If we are what we eat, then most of the packaged foods on grocery store shelves will turn your family into a salt shaker. A government report published in April found that more than half of these foods – including more than 70 percent of pizza, pasta and meat dishes and 50 to 70 percent of cold cuts, soups and sandwiches – contain more salt than U.S. dietary guidelines consider healthy.
But these are the foods that busy parents often reach for when they’re pressed for time. Melissa Halas-Liang, R.D., an L.A. nutritionist and founder of SuperKidsNutrition.com, offers up these easy-cook strategies for limiting packaged foods in your family’s diet and protecting your children’s health:
Make go-to meal plans. “Have a few favorite dinners to fall back on, go-to recipes that you know you can pull together quickly with what you have on hand, and that the family will like,” Halas-Liang advises. These might include omelets and green salad, pasta with vegetables, vegetable stir-fry with rice or lentils in tomato sauce.
Stock your pantry and freezer. Make sure you have ingredients for your family’s go-to meals on hand. Whole-grain pasta, lentils, canned tomatoes, frozen vegetables and frozen stir-fry veggie mix are great staples.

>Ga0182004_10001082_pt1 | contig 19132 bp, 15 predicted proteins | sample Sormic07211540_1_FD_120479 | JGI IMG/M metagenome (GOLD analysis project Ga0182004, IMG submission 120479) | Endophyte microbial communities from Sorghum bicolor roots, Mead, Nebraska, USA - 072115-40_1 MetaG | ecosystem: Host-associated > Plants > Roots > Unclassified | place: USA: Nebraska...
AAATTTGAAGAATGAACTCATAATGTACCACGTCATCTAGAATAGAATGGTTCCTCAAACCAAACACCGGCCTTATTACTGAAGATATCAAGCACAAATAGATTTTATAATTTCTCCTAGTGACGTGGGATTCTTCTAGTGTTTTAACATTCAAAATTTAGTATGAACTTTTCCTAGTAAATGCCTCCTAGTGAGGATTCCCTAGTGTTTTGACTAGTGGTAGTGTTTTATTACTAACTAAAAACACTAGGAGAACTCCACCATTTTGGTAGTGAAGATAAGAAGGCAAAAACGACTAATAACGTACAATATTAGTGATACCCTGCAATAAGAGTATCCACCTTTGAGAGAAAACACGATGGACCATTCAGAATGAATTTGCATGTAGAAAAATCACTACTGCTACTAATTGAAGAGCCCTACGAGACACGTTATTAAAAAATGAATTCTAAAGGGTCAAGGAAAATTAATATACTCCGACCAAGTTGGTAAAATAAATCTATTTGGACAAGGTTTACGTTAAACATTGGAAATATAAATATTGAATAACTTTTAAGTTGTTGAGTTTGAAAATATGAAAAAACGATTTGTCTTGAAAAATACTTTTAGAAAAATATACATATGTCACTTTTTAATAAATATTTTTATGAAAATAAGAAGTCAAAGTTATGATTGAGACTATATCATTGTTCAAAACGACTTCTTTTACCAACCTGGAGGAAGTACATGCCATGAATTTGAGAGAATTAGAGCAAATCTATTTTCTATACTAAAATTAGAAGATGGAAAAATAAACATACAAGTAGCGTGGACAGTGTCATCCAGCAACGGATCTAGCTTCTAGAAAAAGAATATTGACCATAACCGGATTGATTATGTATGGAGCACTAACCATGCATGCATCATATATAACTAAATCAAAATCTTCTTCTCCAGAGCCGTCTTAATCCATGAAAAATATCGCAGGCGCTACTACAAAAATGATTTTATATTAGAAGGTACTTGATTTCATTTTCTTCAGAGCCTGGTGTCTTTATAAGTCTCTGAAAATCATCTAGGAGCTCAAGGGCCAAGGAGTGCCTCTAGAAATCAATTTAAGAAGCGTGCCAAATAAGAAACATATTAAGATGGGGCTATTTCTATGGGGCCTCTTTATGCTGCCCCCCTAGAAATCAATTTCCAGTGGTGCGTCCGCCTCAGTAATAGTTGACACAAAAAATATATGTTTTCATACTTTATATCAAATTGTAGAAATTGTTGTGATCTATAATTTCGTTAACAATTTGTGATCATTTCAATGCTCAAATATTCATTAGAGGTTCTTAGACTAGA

Shop for time-savers. Bagged pre-washed salads, frozen vegetables, low-sodium canned tomatoes, pre-cooked whole grains and thin-sliced boneless chicken breasts can cut your workload in the kitchen.
Prep ahead. Spending 10 or 15 minutes chopping fresh bell peppers, carrots, onions, zucchini or other vegetables for the week means these are ready to toss into a salad, pasta dish, soup or stir-fry. “Place these prepped vegetables in containers and keep them in the middle of the refrigerator as a reminder to add into dishes,” says Halas-Liang.
No one shops or eats perfectly all the time, so when you do find yourself eating packaged foods, balance them out. “Think of the meals for the whole day,” suggests Halas-Liang. “If the adults or kids are having high-sodium packaged food at dinner, have a salad for lunch instead of a sandwich, since bread and deli meats will both contribute relatively higher amounts of sodium.”
She also advisees eating plenty of fresh fruits and vegetables, and making high-sodium foods part of a larger meal to help spread the sodium out over a greater amount of food. “Add lots of vegetables to pasta when using jarred sauce,” Halas-Liang says, “or top a frozen pizza with veggies and serve with a green salad.” Just choose low-sodium dressing.
U.S. Dietary Guidelines for Americans recommend keeping daily salt intake under 2,300 miligrams, which is about a teaspoon. When reading food labels, check the nutrition facts and use the percentage of Daily Value (DV) for sodium as a guide. The U.S. Food and Drug Administration (FDA) considers foods with five percent of DV, or 120 mg, of sodium per serving low-sodium foods. Foods with 20 percent DV, 480 mg, of sodium preserving or more are considered high-sodium.
Learn more about U.S. nutrition guidelines at www.fda.gov/food.